A South Dakota tradition of nearly two decades will continue tonight (Friday) at Aalfs Auditorium in Slagle Hall.
The University of South Dakota and the South Dakota American Choral Director's Association (SD-ACDA) will present the 39th annual South Dakota Honor Choir at 7:30 p.m.
The event has drawn approximately 150 of the state's best choral musicians, who have been rehearsing on campus since Sunday, for five to seven hours each day.
"We know that they're probably never going to have another experience like this – in their high school career, for sure," said Al Stanga, executive director of the choir. "The things that they learn musically and vocally, we hope that when they go back to their home schools, they provide leadership in their programs so that it spills over."
Guest conductor Dr. Lynne Gackle, assistant choral director at Baylor University in Waco, TX, said attendees of tonight's concert can expect a variety of music, from a selection by Mozart, to pieces in Latin, French and German, to some written in the 20th century.
Choir participants were culled from more than 400 incoming high school juniors and seniors from around the state, Stanga said.
"The students sing a prepared solo, sight-singing, tonal memory and they also do a written test over musical terms and symbols," he said. "When it's all done we tabulate them, and the students with the highest scores are the ones that come here."
Stanga said approximately 30 to 40 percent of the choir members participate both years.
"It's a competitive audition, so there's no guarantee," he said.
"Every year there are people … who made it as juniors who don't make it again as seniors," added Dr. David Holdhusen, director of choral activities at USD and current president of SD-ACDA.
Holdhusen said that when the audition process is complete, the chosen students then have to learn the pieces they will perform at the final concert.
"They come in with their music, so they should have everything learned as they come in," he said. "So, it's Lynne's job to polish it and put it together for the concert."
"(Rehearsals are) going very well," Gackle said Tuesday. "The students have a great work ethic. They have worked very hard, and they continue to work hard. …
"They have to really maintain a lot of focus, but they're doing really well with that. There's lots of talent in this area," she said. "They're very quick to pick up."
Other teachers at various colleges and universities also serve as section leaders throughout the week.
"It's a combined effort of a lot of people to have these kids here, and once here, to put this program together," Gackle said.
This is the second consecutive year USD has served as the host site for the choir.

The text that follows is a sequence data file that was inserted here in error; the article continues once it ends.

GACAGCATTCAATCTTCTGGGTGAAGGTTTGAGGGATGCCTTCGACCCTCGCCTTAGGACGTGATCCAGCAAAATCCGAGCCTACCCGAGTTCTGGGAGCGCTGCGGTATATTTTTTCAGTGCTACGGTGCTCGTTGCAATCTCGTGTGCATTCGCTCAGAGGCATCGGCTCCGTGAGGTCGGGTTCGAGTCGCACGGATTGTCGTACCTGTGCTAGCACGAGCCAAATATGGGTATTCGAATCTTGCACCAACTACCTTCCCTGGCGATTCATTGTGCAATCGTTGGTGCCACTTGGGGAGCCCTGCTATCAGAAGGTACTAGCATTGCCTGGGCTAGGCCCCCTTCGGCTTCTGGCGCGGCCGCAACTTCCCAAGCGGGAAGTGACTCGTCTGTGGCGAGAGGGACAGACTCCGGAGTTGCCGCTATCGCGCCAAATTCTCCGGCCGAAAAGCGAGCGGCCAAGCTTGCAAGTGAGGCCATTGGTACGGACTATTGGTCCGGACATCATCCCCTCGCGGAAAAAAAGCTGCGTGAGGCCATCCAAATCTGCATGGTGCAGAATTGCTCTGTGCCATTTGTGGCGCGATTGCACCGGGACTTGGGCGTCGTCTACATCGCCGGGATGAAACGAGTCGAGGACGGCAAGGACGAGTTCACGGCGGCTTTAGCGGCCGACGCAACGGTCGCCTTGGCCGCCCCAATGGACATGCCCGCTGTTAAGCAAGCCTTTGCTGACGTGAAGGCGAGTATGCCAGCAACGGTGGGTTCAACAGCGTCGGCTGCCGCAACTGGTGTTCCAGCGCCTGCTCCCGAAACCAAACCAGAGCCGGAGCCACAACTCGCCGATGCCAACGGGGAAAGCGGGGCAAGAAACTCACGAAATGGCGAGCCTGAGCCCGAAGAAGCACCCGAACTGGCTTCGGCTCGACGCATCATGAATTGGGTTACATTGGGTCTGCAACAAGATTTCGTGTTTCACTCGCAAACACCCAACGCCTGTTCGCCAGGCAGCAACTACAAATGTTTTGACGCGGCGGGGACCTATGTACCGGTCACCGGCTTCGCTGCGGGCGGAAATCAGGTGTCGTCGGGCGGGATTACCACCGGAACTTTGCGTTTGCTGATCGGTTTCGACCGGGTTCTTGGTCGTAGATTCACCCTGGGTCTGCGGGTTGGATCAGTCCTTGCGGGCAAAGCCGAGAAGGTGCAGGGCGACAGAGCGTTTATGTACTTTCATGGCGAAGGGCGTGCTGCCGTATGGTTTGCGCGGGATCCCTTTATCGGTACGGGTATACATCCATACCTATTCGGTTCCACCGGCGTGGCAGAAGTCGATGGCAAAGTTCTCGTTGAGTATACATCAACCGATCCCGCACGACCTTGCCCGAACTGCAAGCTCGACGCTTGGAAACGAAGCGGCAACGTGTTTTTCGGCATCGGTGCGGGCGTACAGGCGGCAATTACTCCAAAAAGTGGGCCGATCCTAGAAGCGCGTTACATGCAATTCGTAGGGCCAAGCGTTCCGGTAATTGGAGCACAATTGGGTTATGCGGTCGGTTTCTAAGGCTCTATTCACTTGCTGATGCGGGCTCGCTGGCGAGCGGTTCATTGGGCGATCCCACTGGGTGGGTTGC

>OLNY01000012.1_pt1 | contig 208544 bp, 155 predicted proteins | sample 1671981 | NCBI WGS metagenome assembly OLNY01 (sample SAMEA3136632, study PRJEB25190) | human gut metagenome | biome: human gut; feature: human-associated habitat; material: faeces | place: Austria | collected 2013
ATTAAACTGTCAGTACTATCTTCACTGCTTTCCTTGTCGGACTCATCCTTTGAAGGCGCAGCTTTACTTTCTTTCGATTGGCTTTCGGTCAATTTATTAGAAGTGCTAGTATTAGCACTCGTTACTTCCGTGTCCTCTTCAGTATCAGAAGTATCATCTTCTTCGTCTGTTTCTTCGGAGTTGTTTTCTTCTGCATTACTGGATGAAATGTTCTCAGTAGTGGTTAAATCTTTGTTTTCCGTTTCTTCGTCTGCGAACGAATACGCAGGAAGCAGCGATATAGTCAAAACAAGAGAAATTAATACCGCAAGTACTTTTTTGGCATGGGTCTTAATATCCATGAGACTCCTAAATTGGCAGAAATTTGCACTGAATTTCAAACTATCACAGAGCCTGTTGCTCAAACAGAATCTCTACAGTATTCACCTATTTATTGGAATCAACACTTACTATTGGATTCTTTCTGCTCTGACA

"It usually moves about the state, but just scheduling and staff changes at other universities meant that USD would have it again this year," Holdhusen said. "Last year was my first time hosting it, and it certainly made it easier just in terms of, I knew more how to run things as the week went along."
There are a lot of aspects to coordinate, he said.
"When Al has done the auditions and hired the conductor, it's my responsibility to get housing and meals and any musicians that we need, get the rehearsal spaces ready, get the concert space ready, prepare the program, all those types of things," he said.
Holdhusen said his main objective is to get all of that work done "so that when the students get here it's a seamless process for them, and they can focus on the music and really becoming a choir."
He added that the university is honored to be able to fill that role.
"We're just really excited to have 150 of the best singers in the state here, and to showcase the campus, and specifically the concert hall at Aalfs Auditorium. It's a beautiful space for them to sing," he said.
The annual event is a special one for Stanga, who was one of the five-member committee that founded it 39 years ago.
While the state had the All-State Chorus and Orchestra at that time, it was only a two-day event, and it involved approximately 1,000 members.
"We felt that we needed to give some of our students a better opportunity to really dig into the music and sing with a group of people who all are as highly-motivated as they are," Stanga said.
Holdhusen said it was a great decision, since "this was something the state really needed at that time, and continues to need now. (The committee's) vision and their putting this forth every year is a really great thing for vocal musicians in the state of South Dakota."
Every five years an anniversary program is held for the alumni of the honor choir, and as next year is the 40th anniversary, plans are already underway to ensure its success.
"We're in the process of notifying those people and inviting them to come back," Stanga said. "When we did our 35th anniversary we had 150 or so alumni come back, and they had a wonderful time.
"One of the people that I know is a doctor, and he said, 'There's only one thing wrong with this reunion choir – we don't do it every year,'" Stanga said. "He loved the experience, and I don't know anyone that didn't love the experience."
Gackle said she hopes this week will encourage all of the choir members to make music a part of their lives.
"It's a basic part of the human experience," she said. "It's something they do well, and it's something they've been gifted to do, and it can be a part of the rest of their lives, whether they become doctors or lawyers or music teachers."
Tickets for tonight's performance are $10 for general admission seating, and will go on sale beginning at 6:30 p.m.
For more information, contact the USD Department of Music at (605) 677-5274.